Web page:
Get a proper metal palette knife, plastic ones are useless, and metal ones aren't that expensive.
    A paper palette pad is probably more useful than a plastic palette, and cheaper.


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    To add...oil painting brushes are not very expensive. I recommend the Robert Simmons "Signet" line - in flats - get two of each of these sizes: #2, #4 #6 and maybe one #8.

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    Quote Originally Posted by JeffX99 View Post
    To add...oil painting brushes are not very expensive. I recommend the Robert Simmons "Signet" line - in flats - get two of each of these sizes: #2, #4 #6 and maybe one #8.
    You just brought back a bad memory out of nowhere. I remember earlier this year, I saw your suggestion to get that line of brushes. So...I went out to go get some since all my brushes deteriorated from bad use. I walked in the store and asked the guy at the front if he had some "Richard Simmons" signet series brushes. He came back with a really fucking fuzzy messed up brush and it took awhile to sink in what I had said and what he just did. FML

    BLAHBLAHBLAH
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    Oh, and as Ms Spot says... rags, rags and more rags. You can never have enough rags.

    Make sure the spirit pot to clean your brushes in is big and heavy; Heavy so you don't knock it over. Big so that it contains lots of spirit - don't go poncing about with silly cups...

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    Quote Originally Posted by Chris Bennett View Post
    Oh, and as Ms Spot says... rags, rags and more rags. You can never have enough rags.

    Make sure the spirit pot to clean your brushes in is big and heavy; Heavy so you don't knock it over. Big so that it contains lots of spirit - don't go poncing about with silly cups...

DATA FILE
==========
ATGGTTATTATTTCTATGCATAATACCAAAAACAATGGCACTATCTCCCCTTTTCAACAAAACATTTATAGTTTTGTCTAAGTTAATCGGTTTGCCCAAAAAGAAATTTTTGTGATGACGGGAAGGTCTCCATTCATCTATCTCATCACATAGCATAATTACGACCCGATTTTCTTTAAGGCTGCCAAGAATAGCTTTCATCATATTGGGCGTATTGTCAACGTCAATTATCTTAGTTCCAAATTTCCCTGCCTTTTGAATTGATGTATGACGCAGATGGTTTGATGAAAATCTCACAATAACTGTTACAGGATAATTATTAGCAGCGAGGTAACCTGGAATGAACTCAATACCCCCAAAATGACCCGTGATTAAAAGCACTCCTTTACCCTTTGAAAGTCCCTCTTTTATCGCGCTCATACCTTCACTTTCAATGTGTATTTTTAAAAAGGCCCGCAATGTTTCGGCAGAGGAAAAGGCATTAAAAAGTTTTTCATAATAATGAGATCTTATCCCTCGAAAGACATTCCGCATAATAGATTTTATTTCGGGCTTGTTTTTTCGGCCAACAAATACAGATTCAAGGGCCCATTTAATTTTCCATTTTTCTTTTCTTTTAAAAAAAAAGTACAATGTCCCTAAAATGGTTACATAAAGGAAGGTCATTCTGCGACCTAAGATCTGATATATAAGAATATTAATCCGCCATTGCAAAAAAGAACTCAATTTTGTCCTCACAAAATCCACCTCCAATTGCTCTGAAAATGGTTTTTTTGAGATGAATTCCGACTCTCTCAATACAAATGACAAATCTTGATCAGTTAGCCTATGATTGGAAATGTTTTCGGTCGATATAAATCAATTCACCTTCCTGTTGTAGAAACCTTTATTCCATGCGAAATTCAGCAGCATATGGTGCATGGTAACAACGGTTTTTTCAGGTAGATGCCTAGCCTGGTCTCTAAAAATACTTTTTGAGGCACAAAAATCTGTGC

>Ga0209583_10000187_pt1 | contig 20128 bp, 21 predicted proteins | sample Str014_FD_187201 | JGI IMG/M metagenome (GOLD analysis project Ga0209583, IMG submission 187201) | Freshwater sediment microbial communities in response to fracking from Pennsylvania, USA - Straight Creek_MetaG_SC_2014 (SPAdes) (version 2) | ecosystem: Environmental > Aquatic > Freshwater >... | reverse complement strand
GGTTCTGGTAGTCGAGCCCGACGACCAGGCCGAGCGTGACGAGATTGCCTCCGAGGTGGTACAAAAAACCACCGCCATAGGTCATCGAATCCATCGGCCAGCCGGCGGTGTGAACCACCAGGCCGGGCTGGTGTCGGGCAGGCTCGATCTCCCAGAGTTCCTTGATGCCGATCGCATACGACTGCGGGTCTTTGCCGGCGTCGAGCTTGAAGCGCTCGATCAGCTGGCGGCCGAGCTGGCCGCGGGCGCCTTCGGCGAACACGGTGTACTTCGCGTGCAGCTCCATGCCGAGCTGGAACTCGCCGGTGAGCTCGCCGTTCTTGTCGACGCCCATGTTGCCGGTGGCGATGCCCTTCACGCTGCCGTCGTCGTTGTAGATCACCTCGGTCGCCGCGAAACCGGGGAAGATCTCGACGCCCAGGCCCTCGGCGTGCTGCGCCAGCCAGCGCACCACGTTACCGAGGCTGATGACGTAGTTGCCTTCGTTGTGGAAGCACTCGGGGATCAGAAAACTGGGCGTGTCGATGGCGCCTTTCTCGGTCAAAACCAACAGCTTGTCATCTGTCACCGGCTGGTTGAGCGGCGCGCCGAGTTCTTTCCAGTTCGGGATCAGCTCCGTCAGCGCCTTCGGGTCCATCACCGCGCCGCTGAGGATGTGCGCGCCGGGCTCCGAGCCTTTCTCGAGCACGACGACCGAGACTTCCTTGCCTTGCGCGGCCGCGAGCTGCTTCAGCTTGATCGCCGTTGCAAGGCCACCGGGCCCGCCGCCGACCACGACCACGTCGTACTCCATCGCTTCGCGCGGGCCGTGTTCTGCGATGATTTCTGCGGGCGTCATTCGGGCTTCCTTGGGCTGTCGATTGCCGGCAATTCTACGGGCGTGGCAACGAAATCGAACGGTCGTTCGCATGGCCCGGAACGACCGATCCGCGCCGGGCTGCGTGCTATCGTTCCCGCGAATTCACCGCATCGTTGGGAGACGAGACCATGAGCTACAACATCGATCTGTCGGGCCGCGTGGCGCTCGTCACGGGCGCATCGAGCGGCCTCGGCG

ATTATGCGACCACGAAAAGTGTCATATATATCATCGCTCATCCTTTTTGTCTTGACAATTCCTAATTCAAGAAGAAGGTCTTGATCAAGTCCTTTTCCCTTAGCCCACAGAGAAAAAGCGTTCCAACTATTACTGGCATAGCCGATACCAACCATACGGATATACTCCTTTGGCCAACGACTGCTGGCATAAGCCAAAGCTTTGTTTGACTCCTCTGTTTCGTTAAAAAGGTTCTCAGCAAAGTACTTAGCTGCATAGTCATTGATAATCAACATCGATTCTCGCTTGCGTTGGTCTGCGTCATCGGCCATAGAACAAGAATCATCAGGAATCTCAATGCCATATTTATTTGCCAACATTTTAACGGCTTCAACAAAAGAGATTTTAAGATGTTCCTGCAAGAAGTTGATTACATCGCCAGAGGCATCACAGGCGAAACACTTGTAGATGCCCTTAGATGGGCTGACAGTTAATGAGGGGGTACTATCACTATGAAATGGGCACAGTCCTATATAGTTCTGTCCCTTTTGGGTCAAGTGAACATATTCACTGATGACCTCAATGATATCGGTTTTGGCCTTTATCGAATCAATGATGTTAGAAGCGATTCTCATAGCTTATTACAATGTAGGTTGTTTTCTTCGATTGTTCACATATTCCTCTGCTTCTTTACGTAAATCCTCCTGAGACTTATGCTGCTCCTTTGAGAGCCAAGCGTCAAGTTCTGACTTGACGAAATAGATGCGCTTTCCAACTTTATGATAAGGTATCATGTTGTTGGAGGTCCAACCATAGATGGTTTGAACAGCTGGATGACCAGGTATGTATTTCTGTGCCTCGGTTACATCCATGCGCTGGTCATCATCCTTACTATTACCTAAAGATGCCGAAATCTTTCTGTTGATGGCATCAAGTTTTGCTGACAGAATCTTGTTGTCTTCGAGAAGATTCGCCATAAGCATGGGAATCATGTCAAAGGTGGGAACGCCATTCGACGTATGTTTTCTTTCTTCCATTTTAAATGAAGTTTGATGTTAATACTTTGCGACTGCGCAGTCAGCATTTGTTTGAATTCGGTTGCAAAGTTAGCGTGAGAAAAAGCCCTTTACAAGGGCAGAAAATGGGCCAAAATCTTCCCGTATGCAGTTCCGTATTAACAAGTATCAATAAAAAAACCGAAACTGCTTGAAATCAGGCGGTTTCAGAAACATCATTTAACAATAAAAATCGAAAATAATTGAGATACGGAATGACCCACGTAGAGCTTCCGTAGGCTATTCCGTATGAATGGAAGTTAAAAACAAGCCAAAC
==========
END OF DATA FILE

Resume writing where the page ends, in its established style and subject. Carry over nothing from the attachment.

Can someone translate this into American for me?

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    Quote Originally Posted by dpaint View Post
    Can someone translate this into American for me?
    She meant don't go faffing about and playing silly buggers with wee receptacles.

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    Quote Originally Posted by Star Eater View Post
    She meant don't go faffing about and playing silly buggers with wee receptacles.
    I believe Chis is a Christopher, and now can someone translate the South Afrikaner Translation into American for me.

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    Quote Originally Posted by dpaint View Post
    I believe Chis is a Christopher, and now can someone translate the South Afrikaner Translation into American for me.
    Indeed, I'm sorry Mr Bennett. It's just... I wish you were my mom sometimes.

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    I Agree with whats been said but would recommend a glass palette over paper. One that you don't hold but sits on a table or beneath your easel. In my experience you tend to not clean a paper palette as much compared to a glass palette.

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    Man I wish I was Bri'ish!

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    I use a wooden palette myself. But glass sounds really interesting
    and its a good point about the cleaning.

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    Glass is good, it's what I use, as is wood, anything is better than plastic. Who the heck uses a plastic palette for oils? It would get scratched up and nicked by a palette knife in no time.


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    Quote Originally Posted by Elwell View Post
    Glass is good, it's what I use, as is wood, anything is better than plastic. Who the heck uses a plastic palette for oils? It would get scratched up and nicked by a palette knife in no time.
    About any newbie who saw the Joy of Painting with Bob Ross and ran to their nearest craft store.

    http://www.google.com/

    ...sorry, had to work that in there somehow.

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    Quote Originally Posted by karta tajba View Post
    People who are on a budget.
    Want to perhaps elaborate a bit?

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    I use plastic for my plein air boxes because its so much lighter than glass, but I swap it out twice a year for the very reasons you've listed. If you do go with wood make sure you oil it up after every session when you clean it they are like a baseball glove, and you want that oil patina to build up over the years.

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    Thanks everyone!

    Okay so I'll add to my list:
    - Rags (I suppose just regular kitchen cloths would do?)

    - big heavy pots (guess a giant pickle jar would do? )